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Landscape level conservation

It is agreed by many conservationists that protected areas, due to their realtively small sizes, low numbers and isolation, are not sufficient for conservation of most species and must be complemented by strategies for management of landscapes. The three endemic primate species we are working with can be found both in primary forests and in areas which are affected by humans. Therefore, it is important to conserve all forested area, even ones which are close to villages and therefore cannot be officialy protected.

The process of creating protected areas in Peru includes biological and socioeconomic investigation; elaboration of a detailed proposal; repeated coordination with authorities; in the case of Conservation Concessions, publication of the project in government and national newspapers and in the respective municipality for a month each to allow for objections; after the creation, elaboration of yearly reports. This process is very long, complicated and expensive which makes it unfeasible for the local farmers of rural Peru.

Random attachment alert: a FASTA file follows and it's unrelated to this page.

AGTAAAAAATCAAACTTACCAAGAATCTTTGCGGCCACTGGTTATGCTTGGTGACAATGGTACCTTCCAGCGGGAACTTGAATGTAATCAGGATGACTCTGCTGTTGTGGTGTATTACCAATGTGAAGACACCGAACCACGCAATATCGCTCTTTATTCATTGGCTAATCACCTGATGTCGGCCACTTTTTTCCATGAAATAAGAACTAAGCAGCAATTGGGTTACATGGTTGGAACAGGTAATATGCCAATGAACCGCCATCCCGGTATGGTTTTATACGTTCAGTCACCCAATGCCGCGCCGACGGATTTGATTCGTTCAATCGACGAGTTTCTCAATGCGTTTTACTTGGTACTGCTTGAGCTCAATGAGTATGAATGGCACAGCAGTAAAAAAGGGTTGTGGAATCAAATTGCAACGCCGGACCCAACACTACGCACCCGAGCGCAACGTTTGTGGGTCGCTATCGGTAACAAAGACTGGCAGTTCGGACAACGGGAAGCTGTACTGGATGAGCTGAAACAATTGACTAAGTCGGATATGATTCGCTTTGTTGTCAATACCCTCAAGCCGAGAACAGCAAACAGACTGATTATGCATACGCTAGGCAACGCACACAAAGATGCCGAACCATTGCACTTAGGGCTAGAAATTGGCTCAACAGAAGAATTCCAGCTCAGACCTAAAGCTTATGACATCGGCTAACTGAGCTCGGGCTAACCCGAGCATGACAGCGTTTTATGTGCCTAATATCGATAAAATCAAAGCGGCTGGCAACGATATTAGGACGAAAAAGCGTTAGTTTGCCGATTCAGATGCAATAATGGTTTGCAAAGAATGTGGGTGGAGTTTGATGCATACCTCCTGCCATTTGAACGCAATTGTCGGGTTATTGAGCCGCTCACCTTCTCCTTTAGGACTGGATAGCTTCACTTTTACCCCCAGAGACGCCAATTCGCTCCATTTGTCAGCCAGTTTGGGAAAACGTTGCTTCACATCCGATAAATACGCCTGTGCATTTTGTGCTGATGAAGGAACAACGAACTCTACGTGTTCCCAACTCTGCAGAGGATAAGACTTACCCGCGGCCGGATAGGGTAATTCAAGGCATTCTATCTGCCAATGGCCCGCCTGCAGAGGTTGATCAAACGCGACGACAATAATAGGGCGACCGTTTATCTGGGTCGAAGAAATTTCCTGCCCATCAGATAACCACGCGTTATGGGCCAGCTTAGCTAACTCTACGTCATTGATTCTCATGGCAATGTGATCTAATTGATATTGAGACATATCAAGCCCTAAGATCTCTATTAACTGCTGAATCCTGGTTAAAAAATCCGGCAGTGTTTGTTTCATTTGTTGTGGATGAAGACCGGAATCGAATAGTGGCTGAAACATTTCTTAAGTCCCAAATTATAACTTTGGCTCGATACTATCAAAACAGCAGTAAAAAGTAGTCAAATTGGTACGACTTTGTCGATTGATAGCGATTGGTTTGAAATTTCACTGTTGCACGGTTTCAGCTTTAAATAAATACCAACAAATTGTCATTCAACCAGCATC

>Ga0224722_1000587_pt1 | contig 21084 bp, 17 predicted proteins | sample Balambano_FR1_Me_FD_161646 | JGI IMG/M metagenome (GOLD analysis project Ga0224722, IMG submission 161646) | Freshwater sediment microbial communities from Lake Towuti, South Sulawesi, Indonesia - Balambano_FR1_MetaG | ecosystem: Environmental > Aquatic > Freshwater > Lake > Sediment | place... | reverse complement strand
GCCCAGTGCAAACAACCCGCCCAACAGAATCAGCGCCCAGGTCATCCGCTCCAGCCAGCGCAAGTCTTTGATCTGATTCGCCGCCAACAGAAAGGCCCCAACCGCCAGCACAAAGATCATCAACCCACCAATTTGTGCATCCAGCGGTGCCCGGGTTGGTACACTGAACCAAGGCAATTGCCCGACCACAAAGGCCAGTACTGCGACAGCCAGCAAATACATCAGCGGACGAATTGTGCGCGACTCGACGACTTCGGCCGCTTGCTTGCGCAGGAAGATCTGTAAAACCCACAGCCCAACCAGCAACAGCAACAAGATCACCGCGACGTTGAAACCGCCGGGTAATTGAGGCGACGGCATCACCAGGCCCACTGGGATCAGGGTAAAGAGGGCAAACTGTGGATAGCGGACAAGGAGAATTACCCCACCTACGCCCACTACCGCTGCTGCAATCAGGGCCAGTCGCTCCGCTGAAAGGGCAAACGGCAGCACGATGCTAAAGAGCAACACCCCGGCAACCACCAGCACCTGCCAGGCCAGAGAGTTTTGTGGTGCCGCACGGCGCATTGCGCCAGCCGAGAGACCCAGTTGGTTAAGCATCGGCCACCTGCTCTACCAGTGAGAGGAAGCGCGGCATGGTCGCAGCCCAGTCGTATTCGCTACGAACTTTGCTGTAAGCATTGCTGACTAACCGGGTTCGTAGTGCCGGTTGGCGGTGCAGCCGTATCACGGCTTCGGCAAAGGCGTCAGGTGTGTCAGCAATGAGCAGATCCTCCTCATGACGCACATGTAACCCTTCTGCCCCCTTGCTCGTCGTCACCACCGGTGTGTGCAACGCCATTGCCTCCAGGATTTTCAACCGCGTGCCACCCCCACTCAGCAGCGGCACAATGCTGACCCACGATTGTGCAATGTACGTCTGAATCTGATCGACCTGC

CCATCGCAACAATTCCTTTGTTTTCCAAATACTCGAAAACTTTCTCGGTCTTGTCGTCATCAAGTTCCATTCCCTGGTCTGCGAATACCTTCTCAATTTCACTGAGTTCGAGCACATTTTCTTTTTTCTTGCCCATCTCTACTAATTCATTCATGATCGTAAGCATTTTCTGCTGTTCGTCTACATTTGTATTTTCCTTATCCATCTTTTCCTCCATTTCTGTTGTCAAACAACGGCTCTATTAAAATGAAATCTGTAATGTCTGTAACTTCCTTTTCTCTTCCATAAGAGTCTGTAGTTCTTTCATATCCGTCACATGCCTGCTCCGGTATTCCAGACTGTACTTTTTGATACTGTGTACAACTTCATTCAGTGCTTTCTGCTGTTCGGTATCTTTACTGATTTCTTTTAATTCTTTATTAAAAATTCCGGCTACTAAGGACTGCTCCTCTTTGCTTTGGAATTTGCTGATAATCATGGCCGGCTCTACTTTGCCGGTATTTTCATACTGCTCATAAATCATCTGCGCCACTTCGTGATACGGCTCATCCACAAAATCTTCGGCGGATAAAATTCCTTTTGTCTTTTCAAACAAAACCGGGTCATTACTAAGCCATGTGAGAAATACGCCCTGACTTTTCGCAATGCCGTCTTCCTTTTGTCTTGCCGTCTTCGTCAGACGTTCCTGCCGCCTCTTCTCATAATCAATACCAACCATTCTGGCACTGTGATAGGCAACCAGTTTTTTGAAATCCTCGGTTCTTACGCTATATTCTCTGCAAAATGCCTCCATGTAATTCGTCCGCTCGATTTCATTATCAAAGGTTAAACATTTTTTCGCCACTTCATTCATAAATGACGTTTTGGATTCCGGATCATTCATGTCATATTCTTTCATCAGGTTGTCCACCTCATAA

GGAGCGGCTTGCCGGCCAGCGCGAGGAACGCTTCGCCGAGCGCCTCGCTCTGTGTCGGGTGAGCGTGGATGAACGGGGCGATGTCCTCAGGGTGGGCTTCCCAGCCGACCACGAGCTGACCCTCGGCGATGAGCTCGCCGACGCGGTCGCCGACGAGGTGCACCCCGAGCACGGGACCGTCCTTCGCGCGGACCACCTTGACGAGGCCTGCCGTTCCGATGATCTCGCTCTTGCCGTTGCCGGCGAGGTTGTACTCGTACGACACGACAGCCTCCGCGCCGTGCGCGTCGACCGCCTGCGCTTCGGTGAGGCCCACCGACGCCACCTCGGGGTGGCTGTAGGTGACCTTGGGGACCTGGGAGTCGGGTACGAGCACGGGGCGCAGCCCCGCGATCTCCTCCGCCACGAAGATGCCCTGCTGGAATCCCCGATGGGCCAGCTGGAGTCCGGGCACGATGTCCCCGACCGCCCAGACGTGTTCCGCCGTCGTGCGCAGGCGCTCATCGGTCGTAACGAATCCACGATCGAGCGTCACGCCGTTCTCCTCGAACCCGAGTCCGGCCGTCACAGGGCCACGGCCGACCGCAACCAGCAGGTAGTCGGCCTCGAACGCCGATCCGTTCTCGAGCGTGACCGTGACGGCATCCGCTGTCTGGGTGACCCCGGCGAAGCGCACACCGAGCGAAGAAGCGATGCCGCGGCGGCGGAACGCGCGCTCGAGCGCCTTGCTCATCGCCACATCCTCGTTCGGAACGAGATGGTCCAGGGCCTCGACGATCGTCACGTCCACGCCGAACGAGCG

However, our experience is Northeastern Peru shows that rural farmers understand the dangers of climate changes and ecological destruction; they see that their forests and fauna are disappearing and feel a real urge to protect it. In many cases, although they can not establish officially protected areas, villagers use internal social organizations to control deforestation and hunting practices and achieve incredible results. Many villages report the return of wildlife species which were absent from their surrounding forests for decades, returning only a few years after controls were introduced.  

© Andrew Walmsley

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